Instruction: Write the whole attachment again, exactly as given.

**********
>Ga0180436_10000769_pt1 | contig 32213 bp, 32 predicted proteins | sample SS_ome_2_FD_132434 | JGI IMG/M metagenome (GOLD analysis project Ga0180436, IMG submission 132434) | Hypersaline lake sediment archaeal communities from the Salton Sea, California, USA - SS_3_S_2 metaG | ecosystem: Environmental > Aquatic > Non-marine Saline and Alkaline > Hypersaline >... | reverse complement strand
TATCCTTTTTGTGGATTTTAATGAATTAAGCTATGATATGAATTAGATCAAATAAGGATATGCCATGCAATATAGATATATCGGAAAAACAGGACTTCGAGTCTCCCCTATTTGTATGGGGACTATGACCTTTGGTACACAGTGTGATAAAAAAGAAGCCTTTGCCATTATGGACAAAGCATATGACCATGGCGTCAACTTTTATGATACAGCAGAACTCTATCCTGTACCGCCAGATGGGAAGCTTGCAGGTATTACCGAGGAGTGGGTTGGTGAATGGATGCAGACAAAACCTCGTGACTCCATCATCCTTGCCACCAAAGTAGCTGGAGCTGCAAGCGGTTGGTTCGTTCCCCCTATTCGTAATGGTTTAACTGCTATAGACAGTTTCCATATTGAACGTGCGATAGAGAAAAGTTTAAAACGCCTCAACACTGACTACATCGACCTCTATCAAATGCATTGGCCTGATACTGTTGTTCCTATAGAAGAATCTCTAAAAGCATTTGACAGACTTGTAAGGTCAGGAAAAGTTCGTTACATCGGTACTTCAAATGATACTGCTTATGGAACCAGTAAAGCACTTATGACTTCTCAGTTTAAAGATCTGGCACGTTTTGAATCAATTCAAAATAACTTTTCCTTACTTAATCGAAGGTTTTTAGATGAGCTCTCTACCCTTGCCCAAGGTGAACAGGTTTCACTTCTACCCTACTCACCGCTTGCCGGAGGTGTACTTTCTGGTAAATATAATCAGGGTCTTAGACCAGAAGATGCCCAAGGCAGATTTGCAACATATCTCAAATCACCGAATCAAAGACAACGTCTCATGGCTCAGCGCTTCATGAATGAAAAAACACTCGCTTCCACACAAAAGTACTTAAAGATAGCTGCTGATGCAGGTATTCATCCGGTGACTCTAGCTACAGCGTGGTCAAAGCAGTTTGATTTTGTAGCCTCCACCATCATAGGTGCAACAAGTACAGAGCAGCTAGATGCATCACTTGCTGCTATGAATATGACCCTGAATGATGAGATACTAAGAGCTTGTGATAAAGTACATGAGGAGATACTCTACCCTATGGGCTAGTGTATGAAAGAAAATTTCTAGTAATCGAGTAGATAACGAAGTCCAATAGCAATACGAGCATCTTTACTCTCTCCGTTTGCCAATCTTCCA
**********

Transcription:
>Ga0180436_10000769_pt1 | contig 32213 bp, 32 predicted proteins | sample SS_ome_2_FD_132434 | JGI IMG/M metagenome (GOLD analysis project Ga0180436, IMG submission 132434) | Hypersaline lake sediment archaeal communities from the Salton Sea, California, USA - SS_3_S_2 metaG | ecosystem: Environmental > Aquatic > Non-marine Saline and Alkaline > Hypersaline >... | reverse complement strand
TATCCTTTTTGTGGATTTTAATGAATTAAGCTATGATATGAATTAGATCAAATAAGGATATGCCATGCAATATAGATATATCGGAAAAACAGGACTTCGAGTCTCCCCTATTTGTATGGGGACTATGACCTTTGGTACACAGTGTGATAAAAAAGAAGCCTTTGCCATTATGGACAAAGCATATGACCATGGCGTCAACTTTTATGATACAGCAGAACTCTATCCTGTACCGCCAGATGGGAAGCTTGCAGGTATTACCGAGGAGTGGGTTGGTGAATGGATGCAGACAAAACCTCGTGACTCCATCATCCTTGCCACCAAAGTAGCTGGAGCTGCAAGCGGTTGGTTCGTTCCCCCTATTCGTAATGGTTTAACTGCTATAGACAGTTTCCATATTGAACGTGCGATAGAGAAAAGTTTAAAACGCCTCAACACTGACTACATCGACCTCTATCAAATGCATTGGCCTGATACTGTTGTTCCTATAGAAGAATCTCTAAAAGCATTTGACAGACTTGTAAGGTCAGGAAAAGTTCGTTACATCGGTACTTCAAATGATACTGCTTATGGAACCAGTAAAGCACTTATGACTTCTCAGTTTAAAGATCTGGCACGTTTTGAATCAATTCAAAATAACTTTTCCTTACTTAATCGAAGGTTTTTAGATGAGCTCTCTACCCTTGCCCAAGGTGAACAGGTTTCACTTCTACCCTACTCACCGCTTGCCGGAGGTGTACTTTCTGGTAAATATAATCAGGGTCTTAGACCAGAAGATGCCCAAGGCAGATTTGCAACATATCTCAAATCACCGAATCAAAGACAACGTCTCATGGCTCAGCGCTTCATGAATGAAAAAACACTCGCTTCCACACAAAAGTACTTAAAGATAGCTGCTGATGCAGGTATTCATCCGGTGACTCTAGCTACAGCGTGGTCAAAGCAGTTTGATTTTGTAGCCTCCACCATCATAGGTGCAACAAGTACAGAGCAGCTAGATGCATCACTTGCTGCTATGAATATGACCCTGAATGATGAGATACTAAGAGCTTGTGATAAAGTACATGAGGAGATACTCTACCCTATGGGCTAGTGTATGAAAGAAAATTTCTAGTAATCGAGTAGATAACGAAGTCCAATAGCAATACGAGCATCTTTACTCTCTCCGTTTGCCAATCTTCCA